|A new char (island) on the Ganga. The river keeps eroding villages on its banks in
Malda, which re-emerge as chars that Jharkhand now claims on the premise that the river forms the inter-state border. Picture by Bishwarup Dutta
Panchanandapur (Malda), April 27: The Bengal government has lost about 50,000 fertile acres to Jharkhand but, despite land being a sensitive issue in the state, doesn’t seem to mind it.
The people living there do, though many of them now say it’s better to live in Jharkhand than in a state that doesn’t care about them.
Constitutional experts say the area — chars (river islands) on the Ganga in Malda — belongs to Bengal.
“I was a Bengali once,” says Mushtaq Sheikh, an elderly char settler. He still speaks in Bengali and possesses land documents issued by the Bengal government but holds a voter ID card issued by the Jharkhand administration.
Mushtaq’s family lived in Banutola village in Malda before the Ganga gobbled up most of it in 1958. When the eroded land re-emerged as a char in the ’90s, the family and many others returned to live there.
The settlers call the char “Banutola”. It belongs to “Palashgachhi” mouza, which Jharkhand shows as part of the state’s Rajmahal Assembly constituency. The original Palashgachhi mouza, which included the original Banutola village, was part of Kaliachak II block of Malda before it disappeared into the Ganga in the late ’50s.
“We are from Bengal, we speak Bengali and would like to go back to Bengal. But no Bengal government wanted us back,” says Momjad Sheikh, Mushtaq’s neighbour.
The families have been living here for about two decades. Although most of their original land documents bear a Bengal government seal, they have to go to the sub-divisional court at Rajmahal, Jharkhand, for matters relating to their resettlement.
|A settlement on Banutola char, named after Malda’s Banutola village that was gobbled up by the Ganga in the late 1950s,Kedar Mandal. Pictures by Bishwarup Dutta
The reason Mushtaq, Momjad and tens of thousands others have “moved” to Jharkhand is that the Ganga has shifted its course 10km eastwards in Malda since the ’50s, eroding its banks.
“The river was chosen as the boundary between Bengal and Jharkhand (erstwhile south Bihar) in 1947,” says river expert Kalyan Rudra.
“During the past few decades, its course has shifted eastwards causing erosion of land measuring around 200sqkm (50,000 acres) from 67 mouzas in Manikchak and Kaliachak I, II and III blocks of Malda, much of which has re-emerged as chars. These areas should be considered part of Bengal but, for all practical purposes, are now in Jharkhand.”
Many of the lost mouzas of Malda have been officially included in the 2011 mouza list prepared by Ranchi.
Local people say that around 25 new chars — “diyaras” in the local language — have surfaced in the past five decades. Some 18 of them are now home to 1.5 lakh people, most of whom were once Malda residents.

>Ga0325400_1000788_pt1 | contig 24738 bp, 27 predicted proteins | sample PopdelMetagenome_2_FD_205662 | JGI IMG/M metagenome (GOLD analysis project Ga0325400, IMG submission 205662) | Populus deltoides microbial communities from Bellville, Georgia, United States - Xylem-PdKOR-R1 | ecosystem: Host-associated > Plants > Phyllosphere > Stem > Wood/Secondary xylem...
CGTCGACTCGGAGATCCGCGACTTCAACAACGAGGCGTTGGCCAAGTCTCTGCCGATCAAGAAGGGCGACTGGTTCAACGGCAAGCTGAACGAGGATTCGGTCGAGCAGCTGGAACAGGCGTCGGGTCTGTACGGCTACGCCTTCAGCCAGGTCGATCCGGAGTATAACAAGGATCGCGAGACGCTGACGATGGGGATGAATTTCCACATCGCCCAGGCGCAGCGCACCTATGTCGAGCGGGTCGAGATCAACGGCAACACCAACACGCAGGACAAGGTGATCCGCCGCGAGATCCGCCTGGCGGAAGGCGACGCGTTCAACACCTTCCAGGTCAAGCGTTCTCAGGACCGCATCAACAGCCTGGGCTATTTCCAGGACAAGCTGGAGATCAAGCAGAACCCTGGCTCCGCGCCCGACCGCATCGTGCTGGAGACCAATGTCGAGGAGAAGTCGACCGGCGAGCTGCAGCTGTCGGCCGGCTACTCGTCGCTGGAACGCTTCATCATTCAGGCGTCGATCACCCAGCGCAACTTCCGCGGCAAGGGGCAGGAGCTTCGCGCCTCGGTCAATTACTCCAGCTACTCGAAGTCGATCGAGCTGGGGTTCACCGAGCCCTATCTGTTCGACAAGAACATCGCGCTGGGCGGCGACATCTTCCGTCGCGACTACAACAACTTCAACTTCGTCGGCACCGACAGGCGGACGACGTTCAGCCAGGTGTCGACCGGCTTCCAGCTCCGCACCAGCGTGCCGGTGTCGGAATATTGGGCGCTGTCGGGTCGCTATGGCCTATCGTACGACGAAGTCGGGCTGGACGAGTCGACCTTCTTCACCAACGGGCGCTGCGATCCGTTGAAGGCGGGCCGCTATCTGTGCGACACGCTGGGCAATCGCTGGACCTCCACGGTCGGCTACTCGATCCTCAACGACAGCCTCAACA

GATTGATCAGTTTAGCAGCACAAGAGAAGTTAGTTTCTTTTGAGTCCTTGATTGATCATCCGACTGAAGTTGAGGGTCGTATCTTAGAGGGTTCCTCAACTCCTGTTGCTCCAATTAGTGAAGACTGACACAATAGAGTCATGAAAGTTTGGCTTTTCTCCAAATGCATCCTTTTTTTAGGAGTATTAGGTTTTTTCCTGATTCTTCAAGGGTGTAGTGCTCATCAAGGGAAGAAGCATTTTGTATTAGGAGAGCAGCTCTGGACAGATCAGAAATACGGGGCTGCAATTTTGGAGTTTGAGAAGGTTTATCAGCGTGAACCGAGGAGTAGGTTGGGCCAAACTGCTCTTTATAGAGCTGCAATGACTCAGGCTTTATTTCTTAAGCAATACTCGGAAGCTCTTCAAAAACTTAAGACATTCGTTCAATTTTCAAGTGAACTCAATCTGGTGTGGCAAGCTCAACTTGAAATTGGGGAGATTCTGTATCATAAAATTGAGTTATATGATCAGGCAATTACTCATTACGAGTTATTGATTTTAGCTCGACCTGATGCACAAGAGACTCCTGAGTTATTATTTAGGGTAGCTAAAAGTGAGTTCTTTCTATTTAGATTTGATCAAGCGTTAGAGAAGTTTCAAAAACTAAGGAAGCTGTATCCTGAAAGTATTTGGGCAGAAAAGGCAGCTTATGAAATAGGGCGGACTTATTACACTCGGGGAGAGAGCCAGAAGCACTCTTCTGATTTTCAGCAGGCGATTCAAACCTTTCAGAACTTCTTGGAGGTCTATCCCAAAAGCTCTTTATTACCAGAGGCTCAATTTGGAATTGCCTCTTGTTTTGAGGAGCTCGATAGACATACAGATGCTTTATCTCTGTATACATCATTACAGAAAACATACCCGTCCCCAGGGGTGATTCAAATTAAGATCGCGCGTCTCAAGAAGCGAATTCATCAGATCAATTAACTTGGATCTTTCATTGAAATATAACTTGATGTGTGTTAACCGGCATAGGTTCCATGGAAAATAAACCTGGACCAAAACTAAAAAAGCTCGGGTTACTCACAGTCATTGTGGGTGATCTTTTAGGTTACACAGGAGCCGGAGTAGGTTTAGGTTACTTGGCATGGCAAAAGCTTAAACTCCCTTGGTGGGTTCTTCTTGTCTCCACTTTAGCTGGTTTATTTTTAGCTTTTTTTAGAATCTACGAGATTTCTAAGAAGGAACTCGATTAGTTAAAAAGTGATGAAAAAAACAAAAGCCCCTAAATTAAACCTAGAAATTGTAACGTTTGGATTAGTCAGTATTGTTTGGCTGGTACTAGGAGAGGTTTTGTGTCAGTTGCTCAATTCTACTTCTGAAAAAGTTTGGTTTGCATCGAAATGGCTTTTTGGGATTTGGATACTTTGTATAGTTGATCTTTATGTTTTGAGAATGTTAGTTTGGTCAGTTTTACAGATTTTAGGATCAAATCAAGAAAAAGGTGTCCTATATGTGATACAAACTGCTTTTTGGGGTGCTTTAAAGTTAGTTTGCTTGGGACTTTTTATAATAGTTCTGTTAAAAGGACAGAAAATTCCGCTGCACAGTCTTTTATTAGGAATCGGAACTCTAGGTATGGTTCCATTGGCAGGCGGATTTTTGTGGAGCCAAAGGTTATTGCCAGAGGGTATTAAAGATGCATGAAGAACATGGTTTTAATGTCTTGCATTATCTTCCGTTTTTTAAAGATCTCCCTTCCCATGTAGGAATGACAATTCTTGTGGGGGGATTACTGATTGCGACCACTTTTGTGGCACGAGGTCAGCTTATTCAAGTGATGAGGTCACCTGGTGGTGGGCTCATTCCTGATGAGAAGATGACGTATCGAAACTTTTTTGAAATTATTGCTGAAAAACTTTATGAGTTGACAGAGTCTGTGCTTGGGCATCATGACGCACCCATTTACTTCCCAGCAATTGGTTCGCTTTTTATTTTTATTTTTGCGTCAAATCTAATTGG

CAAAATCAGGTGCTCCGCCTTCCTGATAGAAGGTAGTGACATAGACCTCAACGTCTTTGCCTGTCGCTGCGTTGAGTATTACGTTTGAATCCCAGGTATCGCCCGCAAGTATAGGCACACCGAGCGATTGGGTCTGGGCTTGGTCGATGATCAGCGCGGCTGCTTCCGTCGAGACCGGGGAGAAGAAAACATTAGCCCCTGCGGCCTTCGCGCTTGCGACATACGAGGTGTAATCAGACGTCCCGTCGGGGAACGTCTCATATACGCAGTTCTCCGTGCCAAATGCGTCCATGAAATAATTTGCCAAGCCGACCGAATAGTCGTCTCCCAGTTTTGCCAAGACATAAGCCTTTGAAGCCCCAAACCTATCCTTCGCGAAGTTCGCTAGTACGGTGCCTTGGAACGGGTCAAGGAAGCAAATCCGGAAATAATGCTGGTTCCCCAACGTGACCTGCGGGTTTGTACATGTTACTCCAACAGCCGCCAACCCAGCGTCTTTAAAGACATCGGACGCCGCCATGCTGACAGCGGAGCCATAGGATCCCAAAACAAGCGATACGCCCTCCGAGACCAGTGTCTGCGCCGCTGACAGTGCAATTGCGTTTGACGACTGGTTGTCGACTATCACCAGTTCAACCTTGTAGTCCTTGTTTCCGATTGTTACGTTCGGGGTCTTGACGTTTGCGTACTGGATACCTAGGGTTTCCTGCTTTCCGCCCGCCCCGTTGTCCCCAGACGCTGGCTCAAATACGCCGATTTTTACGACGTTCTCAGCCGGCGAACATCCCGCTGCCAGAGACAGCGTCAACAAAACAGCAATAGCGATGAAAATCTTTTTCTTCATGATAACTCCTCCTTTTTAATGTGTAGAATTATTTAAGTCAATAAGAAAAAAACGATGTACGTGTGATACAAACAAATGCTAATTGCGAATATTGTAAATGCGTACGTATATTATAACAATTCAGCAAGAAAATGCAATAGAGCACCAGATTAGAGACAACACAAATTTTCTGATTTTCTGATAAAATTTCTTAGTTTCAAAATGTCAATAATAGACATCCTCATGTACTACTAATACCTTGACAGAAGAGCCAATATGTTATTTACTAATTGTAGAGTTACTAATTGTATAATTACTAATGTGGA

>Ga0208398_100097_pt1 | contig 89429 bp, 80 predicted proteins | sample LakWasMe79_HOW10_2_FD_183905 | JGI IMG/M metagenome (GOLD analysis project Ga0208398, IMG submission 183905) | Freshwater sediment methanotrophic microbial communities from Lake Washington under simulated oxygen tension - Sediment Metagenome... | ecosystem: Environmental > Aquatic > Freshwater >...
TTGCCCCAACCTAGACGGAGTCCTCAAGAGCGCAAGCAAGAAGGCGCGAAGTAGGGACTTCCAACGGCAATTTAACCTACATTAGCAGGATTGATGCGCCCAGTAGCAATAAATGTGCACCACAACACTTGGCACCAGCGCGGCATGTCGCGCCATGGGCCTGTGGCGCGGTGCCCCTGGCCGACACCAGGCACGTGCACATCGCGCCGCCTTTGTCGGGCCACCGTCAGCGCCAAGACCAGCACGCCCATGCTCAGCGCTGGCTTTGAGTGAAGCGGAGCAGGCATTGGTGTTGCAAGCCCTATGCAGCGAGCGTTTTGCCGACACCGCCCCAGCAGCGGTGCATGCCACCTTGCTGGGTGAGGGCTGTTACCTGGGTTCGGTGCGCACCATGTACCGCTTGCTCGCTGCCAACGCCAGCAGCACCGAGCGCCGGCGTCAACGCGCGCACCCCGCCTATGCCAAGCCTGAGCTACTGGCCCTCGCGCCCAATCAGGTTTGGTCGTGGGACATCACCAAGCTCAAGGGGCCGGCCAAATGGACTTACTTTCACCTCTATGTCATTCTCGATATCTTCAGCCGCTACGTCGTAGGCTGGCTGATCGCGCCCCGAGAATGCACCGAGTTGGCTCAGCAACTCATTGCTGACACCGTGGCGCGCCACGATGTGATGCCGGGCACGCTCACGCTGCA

Those born here after the 1950s never saw a school in their childhood. Nor did the Bengal government renew any of their official documents since the 1970s.
“Our old ration cards were cancelled in 1971 by the Malda administration,” a settler said.
The Left Front government had an additional reason to be indifferent —the area was the turf of late Congress stalwart Ghani Khan Chowdhury.
Environmentalist Biswajit Mukherjee, former chief law officer with the Bengal pollution control board, recently filed a public interest litigation in Calcutta High Court on behalf of the Ganga Bhangan Protirodh Action Nagarik Committee.
Mukherjee has demanded “specific demarcation” of the interstate border “taking into consideration the constitutional provision” as well as immediate extension of “all rights and facilities enjoyed by the citizens of India to these unfortunate people”.
On April 18, the high court directed the authorities to consider the petition but also observed that the Supreme Court might be the better place to resolve the issue as it involves two states.
Ranchi steps in
If Bengal dumped the settlers, Jharkhand wooed them after a period of almost “no administration” in the char areas till the 1990s. A semblance of governance returned after Jharkhand was carved out of south Bihar in 2000 and the new state turned its attention to potential vote banks.
Ranchi has provided some of the settlers with voter ID cards, ration cards and a police station (at Udhua on the Jharkhand mainland), set up a few schools on the chars, and now occasionally runs the first polio programmes seen in the area.
But the schools often remain shut without notice or because the headmaster is ill -— as was one of the two schools in Banutola when The Telegraph recently visited the chars. The other one was housing livestock.
All the women still give birth at home, and no birth certificates are issued without a bribe. Many allege that Jharkhand is trying to take over the fertile land by providing some administrative and infrastructure support but hardly bothers about the settlers’ quality of life.
“There are a few dispensaries but no proper hospital, no proper schools,” says Kedar Mandal, a resident of Panchanandapur in Malda who is part of the movement to win the settlers their rights.
“A few lampposts have been installed on some chars but power is hardly supplied for more than four or five hours a day.”